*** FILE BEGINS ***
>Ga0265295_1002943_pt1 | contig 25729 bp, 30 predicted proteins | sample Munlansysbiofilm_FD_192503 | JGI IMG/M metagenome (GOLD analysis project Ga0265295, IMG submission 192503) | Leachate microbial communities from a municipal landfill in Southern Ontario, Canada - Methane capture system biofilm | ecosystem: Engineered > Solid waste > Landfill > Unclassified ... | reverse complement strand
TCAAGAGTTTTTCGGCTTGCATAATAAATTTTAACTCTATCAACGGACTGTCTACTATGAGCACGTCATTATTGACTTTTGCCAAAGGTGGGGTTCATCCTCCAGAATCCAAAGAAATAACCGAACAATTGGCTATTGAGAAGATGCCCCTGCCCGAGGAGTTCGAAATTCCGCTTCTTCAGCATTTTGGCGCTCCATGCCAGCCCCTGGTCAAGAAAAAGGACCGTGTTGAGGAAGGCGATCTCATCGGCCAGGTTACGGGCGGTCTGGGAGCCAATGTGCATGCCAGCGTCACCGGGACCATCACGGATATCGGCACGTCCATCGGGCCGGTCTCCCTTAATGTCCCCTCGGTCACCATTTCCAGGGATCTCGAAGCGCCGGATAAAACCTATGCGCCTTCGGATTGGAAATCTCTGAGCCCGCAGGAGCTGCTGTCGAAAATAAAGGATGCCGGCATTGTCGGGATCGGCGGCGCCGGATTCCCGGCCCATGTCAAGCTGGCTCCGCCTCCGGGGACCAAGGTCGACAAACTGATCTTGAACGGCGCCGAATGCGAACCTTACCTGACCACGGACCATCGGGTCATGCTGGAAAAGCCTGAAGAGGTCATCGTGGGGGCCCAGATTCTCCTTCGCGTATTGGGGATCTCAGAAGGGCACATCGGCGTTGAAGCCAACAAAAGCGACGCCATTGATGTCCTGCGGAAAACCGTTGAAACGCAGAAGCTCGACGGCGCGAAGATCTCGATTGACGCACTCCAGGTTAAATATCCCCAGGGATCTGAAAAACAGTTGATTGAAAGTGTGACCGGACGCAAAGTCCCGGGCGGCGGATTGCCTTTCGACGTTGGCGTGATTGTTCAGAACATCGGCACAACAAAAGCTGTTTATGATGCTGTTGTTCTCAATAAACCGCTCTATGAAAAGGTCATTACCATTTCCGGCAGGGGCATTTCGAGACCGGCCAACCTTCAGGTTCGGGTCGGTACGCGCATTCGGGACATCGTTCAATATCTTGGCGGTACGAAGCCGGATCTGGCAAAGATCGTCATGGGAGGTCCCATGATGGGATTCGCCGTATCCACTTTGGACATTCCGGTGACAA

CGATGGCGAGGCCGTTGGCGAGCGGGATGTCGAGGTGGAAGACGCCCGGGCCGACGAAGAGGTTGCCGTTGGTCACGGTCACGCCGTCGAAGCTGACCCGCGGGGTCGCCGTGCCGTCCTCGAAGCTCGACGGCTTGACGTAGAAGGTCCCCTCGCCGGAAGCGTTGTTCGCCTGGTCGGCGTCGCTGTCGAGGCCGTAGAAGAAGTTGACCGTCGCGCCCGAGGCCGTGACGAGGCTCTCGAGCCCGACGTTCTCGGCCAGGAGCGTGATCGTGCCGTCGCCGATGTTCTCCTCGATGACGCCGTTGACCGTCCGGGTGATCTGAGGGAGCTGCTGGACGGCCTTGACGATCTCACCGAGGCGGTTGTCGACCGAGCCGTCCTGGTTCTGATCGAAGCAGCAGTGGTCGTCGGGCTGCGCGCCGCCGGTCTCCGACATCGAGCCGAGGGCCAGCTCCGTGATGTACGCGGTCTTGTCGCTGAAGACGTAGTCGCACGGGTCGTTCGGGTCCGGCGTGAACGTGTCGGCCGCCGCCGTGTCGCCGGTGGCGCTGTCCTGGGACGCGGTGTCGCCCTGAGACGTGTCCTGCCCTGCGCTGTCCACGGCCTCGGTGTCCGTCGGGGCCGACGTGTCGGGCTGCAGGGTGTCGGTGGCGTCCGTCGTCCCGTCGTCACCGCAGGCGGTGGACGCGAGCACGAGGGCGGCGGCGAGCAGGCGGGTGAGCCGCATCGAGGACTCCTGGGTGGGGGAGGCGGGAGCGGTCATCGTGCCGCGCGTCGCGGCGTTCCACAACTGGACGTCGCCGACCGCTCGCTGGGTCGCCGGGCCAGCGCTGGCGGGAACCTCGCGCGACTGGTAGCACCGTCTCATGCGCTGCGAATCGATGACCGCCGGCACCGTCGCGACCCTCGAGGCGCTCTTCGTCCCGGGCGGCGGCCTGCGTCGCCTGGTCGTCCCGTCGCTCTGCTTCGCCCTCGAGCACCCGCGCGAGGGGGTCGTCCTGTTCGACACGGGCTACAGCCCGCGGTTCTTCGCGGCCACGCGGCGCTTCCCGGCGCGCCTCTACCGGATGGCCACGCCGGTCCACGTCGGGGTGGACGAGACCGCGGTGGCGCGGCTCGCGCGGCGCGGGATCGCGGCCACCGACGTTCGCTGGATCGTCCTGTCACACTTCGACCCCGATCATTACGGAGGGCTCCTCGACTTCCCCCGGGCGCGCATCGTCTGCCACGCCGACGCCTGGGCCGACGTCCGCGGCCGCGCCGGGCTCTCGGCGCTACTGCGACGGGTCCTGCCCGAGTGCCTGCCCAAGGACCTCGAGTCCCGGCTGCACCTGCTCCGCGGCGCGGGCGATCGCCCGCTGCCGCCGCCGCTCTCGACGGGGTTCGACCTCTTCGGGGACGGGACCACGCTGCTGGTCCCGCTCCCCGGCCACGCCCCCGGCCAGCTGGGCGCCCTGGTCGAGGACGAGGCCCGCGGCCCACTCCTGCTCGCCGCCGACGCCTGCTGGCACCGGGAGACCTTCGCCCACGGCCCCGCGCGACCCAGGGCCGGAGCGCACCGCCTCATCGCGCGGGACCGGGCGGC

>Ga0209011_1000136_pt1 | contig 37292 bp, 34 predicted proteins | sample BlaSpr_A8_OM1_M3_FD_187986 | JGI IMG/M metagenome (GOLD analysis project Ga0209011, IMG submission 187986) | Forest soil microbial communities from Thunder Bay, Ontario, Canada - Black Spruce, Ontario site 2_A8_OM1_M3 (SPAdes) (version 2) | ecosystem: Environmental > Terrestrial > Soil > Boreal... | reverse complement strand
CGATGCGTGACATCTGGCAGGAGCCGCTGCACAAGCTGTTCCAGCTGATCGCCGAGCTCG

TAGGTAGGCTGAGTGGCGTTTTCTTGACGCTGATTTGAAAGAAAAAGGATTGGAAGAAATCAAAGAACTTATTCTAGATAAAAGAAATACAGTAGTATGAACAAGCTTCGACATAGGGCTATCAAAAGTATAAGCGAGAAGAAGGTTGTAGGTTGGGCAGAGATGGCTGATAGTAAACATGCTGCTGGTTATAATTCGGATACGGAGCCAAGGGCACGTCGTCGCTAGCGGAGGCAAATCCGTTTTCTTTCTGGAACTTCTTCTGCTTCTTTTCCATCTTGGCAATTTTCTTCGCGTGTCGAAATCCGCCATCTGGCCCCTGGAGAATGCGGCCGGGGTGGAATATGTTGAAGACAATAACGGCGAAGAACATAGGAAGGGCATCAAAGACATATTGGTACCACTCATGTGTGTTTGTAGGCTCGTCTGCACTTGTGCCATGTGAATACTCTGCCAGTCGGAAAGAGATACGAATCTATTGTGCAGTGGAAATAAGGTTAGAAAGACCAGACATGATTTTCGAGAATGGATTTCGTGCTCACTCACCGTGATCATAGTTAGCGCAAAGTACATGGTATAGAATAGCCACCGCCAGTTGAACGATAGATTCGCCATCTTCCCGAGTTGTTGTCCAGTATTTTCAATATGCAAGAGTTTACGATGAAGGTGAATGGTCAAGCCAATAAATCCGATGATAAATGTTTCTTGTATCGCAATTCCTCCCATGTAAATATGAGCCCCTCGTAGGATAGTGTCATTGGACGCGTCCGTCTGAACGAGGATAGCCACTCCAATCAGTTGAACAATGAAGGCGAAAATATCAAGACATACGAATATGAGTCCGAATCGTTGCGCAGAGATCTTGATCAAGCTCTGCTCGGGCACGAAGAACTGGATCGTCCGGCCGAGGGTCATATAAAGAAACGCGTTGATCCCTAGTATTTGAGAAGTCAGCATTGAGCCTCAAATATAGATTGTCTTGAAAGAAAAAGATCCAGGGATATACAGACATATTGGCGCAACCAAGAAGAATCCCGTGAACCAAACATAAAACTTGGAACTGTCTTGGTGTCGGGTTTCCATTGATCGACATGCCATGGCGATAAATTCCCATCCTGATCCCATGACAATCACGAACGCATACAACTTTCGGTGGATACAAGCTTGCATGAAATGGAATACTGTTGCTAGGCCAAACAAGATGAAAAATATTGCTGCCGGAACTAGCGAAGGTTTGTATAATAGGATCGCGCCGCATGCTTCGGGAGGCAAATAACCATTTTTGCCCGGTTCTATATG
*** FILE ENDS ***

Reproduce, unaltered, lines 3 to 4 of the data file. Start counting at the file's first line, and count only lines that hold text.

CGATGGCGAGGCCGTTGGCGAGCGGGATGTCGAGGTGGAAGACGCCCGGGCCGACGAAGAGGTTGCCGTTGGTCACGGTCACGCCGTCGAAGCTGACCCGCGGGGTCGCCGTGCCGTCCTCGAAGCTCGACGGCTTGACGTAGAAGGTCCCCTCGCCGGAAGCGTTGTTCGCCTGGTCGGCGTCGCTGTCGAGGCCGTAGAAGAAGTTGACCGTCGCGCCCGAGGCCGTGACGAGGCTCTCGAGCCCGACGTTCTCGGCCAGGAGCGTGATCGTGCCGTCGCCGATGTTCTCCTCGATGACGCCGTTGACCGTCCGGGTGATCTGAGGGAGCTGCTGGACGGCCTTGACGATCTCACCGAGGCGGTTGTCGACCGAGCCGTCCTGGTTCTGATCGAAGCAGCAGTGGTCGTCGGGCTGCGCGCCGCCGGTCTCCGACATCGAGCCGAGGGCCAGCTCCGTGATGTACGCGGTCTTGTCGCTGAAGACGTAGTCGCACGGGTCGTTCGGGTCCGGCGTGAACGTGTCGGCCGCCGCCGTGTCGCCGGTGGCGCTGTCCTGGGACGCGGTGTCGCCCTGAGACGTGTCCTGCCCTGCGCTGTCCACGGCCTCGGTGTCCGTCGGGGCCGACGTGTCGGGCTGCAGGGTGTCGGTGGCGTCCGTCGTCCCGTCGTCACCGCAGGCGGTGGACGCGAGCACGAGGGCGGCGGCGAGCAGGCGGGTGAGCCGCATCGAGGACTCCTGGGTGGGGGAGGCGGGAGCGGTCATCGTGCCGCGCGTCGCGGCGTTCCACAACTGGACGTCGCCGACCGCTCGCTGGGTCGCCGGGCCAGCGCTGGCGGGAACCTCGCGCGACTGGTAGCACCGTCTCATGCGCTGCGAATCGATGACCGCCGGCACCGTCGCGACCCTCGAGGCGCTCTTCGTCCCGGGCGGCGGCCTGCGTCGCCTGGTCGTCCCGTCGCTCTGCTTCGCCCTCGAGCACCCGCGCGAGGGGGTCGTCCTGTTCGACACGGGCTACAGCCCGCGGTTCTTCGCGGCCACGCGGCGCTTCCCGGCGCGCCTCTACCGGATGGCCACGCCGGTCCACGTCGGGGTGGACGAGACCGCGGTGGCGCGGCTCGCGCGGCGCGGGATCGCGGCCACCGACGTTCGCTGGATCGTCCTGTCACACTTCGACCCCGATCATTACGGAGGGCTCCTCGACTTCCCCCGGGCGCGCATCGTCTGCCACGCCGACGCCTGGGCCGACGTCCGCGGCCGCGCCGGGCTCTCGGCGCTACTGCGACGGGTCCTGCCCGAGTGCCTGCCCAAGGACCTCGAGTCCCGGCTGCACCTGCTCCGCGGCGCGGGCGATCGCCCGCTGCCGCCGCCGCTCTCGACGGGGTTCGACCTCTTCGGGGACGGGACCACGCTGCTGGTCCCGCTCCCCGGCCACGCCCCCGGCCAGCTGGGCGCCCTGGTCGAGGACGAGGCCCGCGGCCCACTCCTGCTCGCCGCCGACGCCTGCTGGCACCGGGAGACCTTCGCCCACGGCCCCGCGCGACCCAGGGCCGGAGCGCACCGCCTCATCGCGCGGGACCGGGCGGC

>Ga0209011_1000136_pt1 | contig 37292 bp, 34 predicted proteins | sample BlaSpr_A8_OM1_M3_FD_187986 | JGI IMG/M metagenome (GOLD analysis project Ga0209011, IMG submission 187986) | Forest soil microbial communities from Thunder Bay, Ontario, Canada - Black Spruce, Ontario site 2_A8_OM1_M3 (SPAdes) (version 2) | ecosystem: Environmental > Terrestrial > Soil > Boreal... | reverse complement strand